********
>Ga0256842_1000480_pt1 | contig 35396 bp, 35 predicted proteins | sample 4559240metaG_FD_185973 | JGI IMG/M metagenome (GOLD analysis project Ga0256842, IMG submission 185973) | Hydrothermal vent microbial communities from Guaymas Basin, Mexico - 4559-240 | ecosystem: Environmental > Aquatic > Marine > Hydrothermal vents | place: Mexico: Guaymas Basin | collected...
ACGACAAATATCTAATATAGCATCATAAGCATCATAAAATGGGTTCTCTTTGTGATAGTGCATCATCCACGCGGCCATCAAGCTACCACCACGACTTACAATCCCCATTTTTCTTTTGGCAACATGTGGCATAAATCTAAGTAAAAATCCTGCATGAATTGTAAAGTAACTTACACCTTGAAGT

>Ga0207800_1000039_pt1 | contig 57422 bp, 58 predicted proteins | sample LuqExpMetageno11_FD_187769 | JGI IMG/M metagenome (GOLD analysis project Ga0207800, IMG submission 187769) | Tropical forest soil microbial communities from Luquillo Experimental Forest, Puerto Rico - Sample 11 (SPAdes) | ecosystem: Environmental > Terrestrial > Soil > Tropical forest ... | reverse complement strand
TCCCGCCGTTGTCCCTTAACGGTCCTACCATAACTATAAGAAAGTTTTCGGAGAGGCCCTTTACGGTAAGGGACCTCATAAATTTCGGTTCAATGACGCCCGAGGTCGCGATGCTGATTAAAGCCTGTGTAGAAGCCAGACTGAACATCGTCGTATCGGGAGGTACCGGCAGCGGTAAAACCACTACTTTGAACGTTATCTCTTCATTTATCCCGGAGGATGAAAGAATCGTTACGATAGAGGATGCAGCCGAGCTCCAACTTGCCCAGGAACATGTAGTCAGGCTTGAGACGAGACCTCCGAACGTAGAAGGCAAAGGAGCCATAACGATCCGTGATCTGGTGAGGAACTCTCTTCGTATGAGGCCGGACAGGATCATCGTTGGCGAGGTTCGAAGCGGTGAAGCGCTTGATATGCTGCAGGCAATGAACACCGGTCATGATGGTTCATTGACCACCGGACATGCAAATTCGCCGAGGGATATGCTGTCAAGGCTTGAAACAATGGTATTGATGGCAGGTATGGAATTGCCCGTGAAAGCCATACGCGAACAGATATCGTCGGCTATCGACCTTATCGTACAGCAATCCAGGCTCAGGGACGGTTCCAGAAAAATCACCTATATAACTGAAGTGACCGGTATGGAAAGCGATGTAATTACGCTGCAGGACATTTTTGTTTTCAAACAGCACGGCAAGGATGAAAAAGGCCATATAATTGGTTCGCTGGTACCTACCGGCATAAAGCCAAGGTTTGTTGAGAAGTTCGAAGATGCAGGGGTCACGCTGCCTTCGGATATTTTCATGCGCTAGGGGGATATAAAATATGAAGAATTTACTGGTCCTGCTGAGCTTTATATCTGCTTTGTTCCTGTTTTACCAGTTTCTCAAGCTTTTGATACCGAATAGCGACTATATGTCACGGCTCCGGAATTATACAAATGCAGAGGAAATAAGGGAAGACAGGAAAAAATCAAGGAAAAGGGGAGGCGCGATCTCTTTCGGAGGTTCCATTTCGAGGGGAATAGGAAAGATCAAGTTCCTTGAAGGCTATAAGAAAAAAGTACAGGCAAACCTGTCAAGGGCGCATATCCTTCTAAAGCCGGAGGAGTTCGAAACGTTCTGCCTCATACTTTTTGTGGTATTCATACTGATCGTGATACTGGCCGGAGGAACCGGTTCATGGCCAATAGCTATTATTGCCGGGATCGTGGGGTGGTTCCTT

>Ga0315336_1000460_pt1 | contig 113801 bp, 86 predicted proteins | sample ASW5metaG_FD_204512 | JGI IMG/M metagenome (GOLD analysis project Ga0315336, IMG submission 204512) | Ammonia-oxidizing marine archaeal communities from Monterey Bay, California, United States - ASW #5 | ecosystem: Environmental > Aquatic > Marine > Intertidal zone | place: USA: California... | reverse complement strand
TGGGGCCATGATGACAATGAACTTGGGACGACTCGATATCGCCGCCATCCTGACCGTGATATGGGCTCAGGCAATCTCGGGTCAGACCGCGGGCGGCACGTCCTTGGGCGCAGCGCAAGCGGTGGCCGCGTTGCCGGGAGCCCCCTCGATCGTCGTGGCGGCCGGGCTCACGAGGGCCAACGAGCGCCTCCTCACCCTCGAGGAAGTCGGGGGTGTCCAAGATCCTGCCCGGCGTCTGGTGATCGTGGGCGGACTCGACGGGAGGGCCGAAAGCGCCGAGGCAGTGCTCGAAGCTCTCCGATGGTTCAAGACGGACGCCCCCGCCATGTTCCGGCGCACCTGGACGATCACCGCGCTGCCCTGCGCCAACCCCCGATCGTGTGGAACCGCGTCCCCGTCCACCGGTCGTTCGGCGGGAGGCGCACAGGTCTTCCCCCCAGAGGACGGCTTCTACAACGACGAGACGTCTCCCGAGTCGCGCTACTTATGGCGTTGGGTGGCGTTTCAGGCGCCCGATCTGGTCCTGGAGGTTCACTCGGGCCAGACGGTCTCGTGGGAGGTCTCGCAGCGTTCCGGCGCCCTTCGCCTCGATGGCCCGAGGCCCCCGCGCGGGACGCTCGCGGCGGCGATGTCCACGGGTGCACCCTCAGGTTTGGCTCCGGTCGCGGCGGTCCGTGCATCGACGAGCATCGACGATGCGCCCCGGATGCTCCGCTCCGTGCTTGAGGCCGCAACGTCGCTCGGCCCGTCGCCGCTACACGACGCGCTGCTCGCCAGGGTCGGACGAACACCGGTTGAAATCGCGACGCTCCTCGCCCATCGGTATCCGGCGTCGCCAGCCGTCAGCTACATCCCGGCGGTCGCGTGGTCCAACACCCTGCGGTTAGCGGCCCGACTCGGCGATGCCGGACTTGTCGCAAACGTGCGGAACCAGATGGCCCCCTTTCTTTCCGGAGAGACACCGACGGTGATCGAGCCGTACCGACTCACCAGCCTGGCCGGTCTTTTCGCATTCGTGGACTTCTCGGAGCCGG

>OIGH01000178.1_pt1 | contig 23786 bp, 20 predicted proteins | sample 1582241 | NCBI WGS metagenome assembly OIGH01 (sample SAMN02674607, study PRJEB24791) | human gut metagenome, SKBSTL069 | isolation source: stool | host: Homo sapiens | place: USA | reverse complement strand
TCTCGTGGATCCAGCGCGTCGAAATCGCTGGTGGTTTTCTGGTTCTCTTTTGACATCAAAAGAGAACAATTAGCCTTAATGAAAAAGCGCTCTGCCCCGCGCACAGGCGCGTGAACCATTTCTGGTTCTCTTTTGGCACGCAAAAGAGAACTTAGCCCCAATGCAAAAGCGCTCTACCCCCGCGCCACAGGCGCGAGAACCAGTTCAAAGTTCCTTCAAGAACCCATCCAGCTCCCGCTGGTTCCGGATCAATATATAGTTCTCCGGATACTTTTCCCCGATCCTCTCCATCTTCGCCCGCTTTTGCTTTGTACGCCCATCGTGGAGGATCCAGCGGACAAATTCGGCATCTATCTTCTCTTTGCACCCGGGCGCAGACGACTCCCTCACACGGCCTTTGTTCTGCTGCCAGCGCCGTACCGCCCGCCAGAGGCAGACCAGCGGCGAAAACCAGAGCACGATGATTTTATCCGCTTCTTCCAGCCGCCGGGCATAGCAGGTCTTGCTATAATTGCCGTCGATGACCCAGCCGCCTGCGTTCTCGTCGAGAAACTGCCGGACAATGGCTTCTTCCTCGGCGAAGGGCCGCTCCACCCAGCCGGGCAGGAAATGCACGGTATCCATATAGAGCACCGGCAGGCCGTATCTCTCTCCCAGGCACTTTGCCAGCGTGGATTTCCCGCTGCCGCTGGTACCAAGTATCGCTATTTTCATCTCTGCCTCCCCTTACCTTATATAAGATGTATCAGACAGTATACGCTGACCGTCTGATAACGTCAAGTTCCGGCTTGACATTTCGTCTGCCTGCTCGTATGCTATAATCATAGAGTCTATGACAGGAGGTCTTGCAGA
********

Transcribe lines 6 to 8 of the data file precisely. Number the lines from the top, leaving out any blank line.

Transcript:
TGGGGCCATGATGACAATGAACTTGGGACGACTCGATATCGCCGCCATCCTGACCGTGATATGGGCTCAGGCAATCTCGGGTCAGACCGCGGGCGGCACGTCCTTGGGCGCAGCGCAAGCGGTGGCCGCGTTGCCGGGAGCCCCCTCGATCGTCGTGGCGGCCGGGCTCACGAGGGCCAACGAGCGCCTCCTCACCCTCGAGGAAGTCGGGGGTGTCCAAGATCCTGCCCGGCGTCTGGTGATCGTGGGCGGACTCGACGGGAGGGCCGAAAGCGCCGAGGCAGTGCTCGAAGCTCTCCGATGGTTCAAGACGGACGCCCCCGCCATGTTCCGGCGCACCTGGACGATCACCGCGCTGCCCTGCGCCAACCCCCGATCGTGTGGAACCGCGTCCCCGTCCACCGGTCGTTCGGCGGGAGGCGCACAGGTCTTCCCCCCAGAGGACGGCTTCTACAACGACGAGACGTCTCCCGAGTCGCGCTACTTATGGCGTTGGGTGGCGTTTCAGGCGCCCGATCTGGTCCTGGAGGTTCACTCGGGCCAGACGGTCTCGTGGGAGGTCTCGCAGCGTTCCGGCGCCCTTCGCCTCGATGGCCCGAGGCCCCCGCGCGGGACGCTCGCGGCGGCGATGTCCACGGGTGCACCCTCAGGTTTGGCTCCGGTCGCGGCGGTCCGTGCATCGACGAGCATCGACGATGCGCCCCGGATGCTCCGCTCCGTGCTTGAGGCCGCAACGTCGCTCGGCCCGTCGCCGCTACACGACGCGCTGCTCGCCAGGGTCGGACGAACACCGGTTGAAATCGCGACGCTCCTCGCCCATCGGTATCCGGCGTCGCCAGCCGTCAGCTACATCCCGGCGGTCGCGTGGTCCAACACCCTGCGGTTAGCGGCCCGACTCGGCGATGCCGGACTTGTCGCAAACGTGCGGAACCAGATGGCCCCCTTTCTTTCCGGAGAGACACCGACGGTGATCGAGCCGTACCGACTCACCAGCCTGGCCGGTCTTTTCGCATTCGTGGACTTCTCGGAGCCGG

>OIGH01000178.1_pt1 | contig 23786 bp, 20 predicted proteins | sample 1582241 | NCBI WGS metagenome assembly OIGH01 (sample SAMN02674607, study PRJEB24791) | human gut metagenome, SKBSTL069 | isolation source: stool | host: Homo sapiens | place: USA | reverse complement strand
TCTCGTGGATCCAGCGCGTCGAAATCGCTGGTGGTTTTCTGGTTCTCTTTTGACATCAAAAGAGAACAATTAGCCTTAATGAAAAAGCGCTCTGCCCCGCGCACAGGCGCGTGAACCATTTCTGGTTCTCTTTTGGCACGCAAAAGAGAACTTAGCCCCAATGCAAAAGCGCTCTACCCCCGCGCCACAGGCGCGAGAACCAGTTCAAAGTTCCTTCAAGAACCCATCCAGCTCCCGCTGGTTCCGGATCAATATATAGTTCTCCGGATACTTTTCCCCGATCCTCTCCATCTTCGCCCGCTTTTGCTTTGTACGCCCATCGTGGAGGATCCAGCGGACAAATTCGGCATCTATCTTCTCTTTGCACCCGGGCGCAGACGACTCCCTCACACGGCCTTTGTTCTGCTGCCAGCGCCGTACCGCCCGCCAGAGGCAGACCAGCGGCGAAAACCAGAGCACGATGATTTTATCCGCTTCTTCCAGCCGCCGGGCATAGCAGGTCTTGCTATAATTGCCGTCGATGACCCAGCCGCCTGCGTTCTCGTCGAGAAACTGCCGGACAATGGCTTCTTCCTCGGCGAAGGGCCGCTCCACCCAGCCGGGCAGGAAATGCACGGTATCCATATAGAGCACCGGCAGGCCGTATCTCTCTCCCAGGCACTTTGCCAGCGTGGATTTCCCGCTGCCGCTGGTACCAAGTATCGCTATTTTCATCTCTGCCTCCCCTTACCTTATATAAGATGTATCAGACAGTATACGCTGACCGTCTGATAACGTCAAGTTCCGGCTTGACATTTCGTCTGCCTGCTCGTATGCTATAATCATAGAGTCTATGACAGGAGGTCTTGCAGA